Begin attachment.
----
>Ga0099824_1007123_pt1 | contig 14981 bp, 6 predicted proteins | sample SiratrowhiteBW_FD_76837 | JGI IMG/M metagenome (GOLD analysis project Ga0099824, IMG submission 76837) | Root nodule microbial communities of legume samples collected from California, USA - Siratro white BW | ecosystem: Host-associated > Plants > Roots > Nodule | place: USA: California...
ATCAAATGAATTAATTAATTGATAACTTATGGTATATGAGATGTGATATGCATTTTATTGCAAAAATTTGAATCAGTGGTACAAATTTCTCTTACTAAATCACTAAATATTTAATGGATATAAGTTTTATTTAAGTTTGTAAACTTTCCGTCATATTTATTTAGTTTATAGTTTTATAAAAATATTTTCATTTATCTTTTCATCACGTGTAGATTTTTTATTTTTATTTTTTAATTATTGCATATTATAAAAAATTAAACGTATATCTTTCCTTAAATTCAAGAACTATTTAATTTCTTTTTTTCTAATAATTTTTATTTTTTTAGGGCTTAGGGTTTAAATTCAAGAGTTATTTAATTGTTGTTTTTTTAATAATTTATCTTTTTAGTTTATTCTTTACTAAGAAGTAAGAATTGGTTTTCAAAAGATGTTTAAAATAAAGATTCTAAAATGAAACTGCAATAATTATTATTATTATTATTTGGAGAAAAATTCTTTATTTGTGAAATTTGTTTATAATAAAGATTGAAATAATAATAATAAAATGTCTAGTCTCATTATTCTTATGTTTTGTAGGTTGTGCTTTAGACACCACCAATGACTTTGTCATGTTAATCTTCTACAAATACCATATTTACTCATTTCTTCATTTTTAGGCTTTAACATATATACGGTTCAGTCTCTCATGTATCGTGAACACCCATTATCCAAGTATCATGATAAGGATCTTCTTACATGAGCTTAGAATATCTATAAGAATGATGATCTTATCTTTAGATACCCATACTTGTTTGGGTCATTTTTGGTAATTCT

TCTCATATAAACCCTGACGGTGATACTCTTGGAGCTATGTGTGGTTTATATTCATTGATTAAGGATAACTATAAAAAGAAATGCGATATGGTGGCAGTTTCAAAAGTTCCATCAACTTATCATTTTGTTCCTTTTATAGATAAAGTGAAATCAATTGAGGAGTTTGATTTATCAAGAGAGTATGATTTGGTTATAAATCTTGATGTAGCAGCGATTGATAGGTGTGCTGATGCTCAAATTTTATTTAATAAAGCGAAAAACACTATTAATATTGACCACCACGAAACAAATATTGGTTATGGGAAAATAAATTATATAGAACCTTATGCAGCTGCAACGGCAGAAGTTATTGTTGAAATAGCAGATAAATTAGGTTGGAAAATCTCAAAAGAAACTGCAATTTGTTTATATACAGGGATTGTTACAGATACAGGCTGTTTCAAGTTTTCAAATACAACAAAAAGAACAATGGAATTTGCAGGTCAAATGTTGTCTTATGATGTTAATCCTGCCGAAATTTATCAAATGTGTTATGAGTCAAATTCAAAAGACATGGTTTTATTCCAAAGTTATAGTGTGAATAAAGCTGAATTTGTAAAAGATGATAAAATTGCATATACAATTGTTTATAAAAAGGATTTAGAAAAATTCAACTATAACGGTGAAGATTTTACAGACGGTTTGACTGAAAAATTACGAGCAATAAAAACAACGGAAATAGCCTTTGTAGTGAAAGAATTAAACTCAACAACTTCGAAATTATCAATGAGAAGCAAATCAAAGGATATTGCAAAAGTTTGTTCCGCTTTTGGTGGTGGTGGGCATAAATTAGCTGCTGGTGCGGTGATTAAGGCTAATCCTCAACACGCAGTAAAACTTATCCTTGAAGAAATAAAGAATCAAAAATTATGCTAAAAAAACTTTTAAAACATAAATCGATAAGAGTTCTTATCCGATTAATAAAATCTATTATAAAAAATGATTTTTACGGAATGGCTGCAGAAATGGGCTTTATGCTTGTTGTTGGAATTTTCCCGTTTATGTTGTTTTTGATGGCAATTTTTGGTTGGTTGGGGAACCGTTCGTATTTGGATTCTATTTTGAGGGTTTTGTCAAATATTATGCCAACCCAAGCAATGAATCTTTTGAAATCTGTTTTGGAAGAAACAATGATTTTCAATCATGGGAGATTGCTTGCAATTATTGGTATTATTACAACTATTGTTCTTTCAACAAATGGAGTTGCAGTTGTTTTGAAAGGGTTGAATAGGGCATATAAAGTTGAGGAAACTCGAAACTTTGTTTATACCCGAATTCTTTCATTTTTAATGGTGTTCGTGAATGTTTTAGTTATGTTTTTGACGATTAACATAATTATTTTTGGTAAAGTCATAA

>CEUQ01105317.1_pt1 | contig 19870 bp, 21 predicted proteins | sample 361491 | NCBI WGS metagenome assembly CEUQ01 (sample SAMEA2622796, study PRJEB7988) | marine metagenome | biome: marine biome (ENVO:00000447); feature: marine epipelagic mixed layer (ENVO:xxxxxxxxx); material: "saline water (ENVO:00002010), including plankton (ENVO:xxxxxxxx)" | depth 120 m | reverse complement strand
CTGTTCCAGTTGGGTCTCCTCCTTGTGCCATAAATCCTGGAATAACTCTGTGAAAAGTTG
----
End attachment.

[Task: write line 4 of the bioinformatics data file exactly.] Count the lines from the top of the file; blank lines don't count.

>CEUQ01105317.1_pt1 | contig 19870 bp, 21 predicted proteins | sample 361491 | NCBI WGS metagenome assembly CEUQ01 (sample SAMEA2622796, study PRJEB7988) | marine metagenome | biome: marine biome (ENVO:00000447); feature: marine epipelagic mixed layer (ENVO:xxxxxxxxx); material: "saline water (ENVO:00002010), including plankton (ENVO:xxxxxxxx)" | depth 120 m | reverse complement strand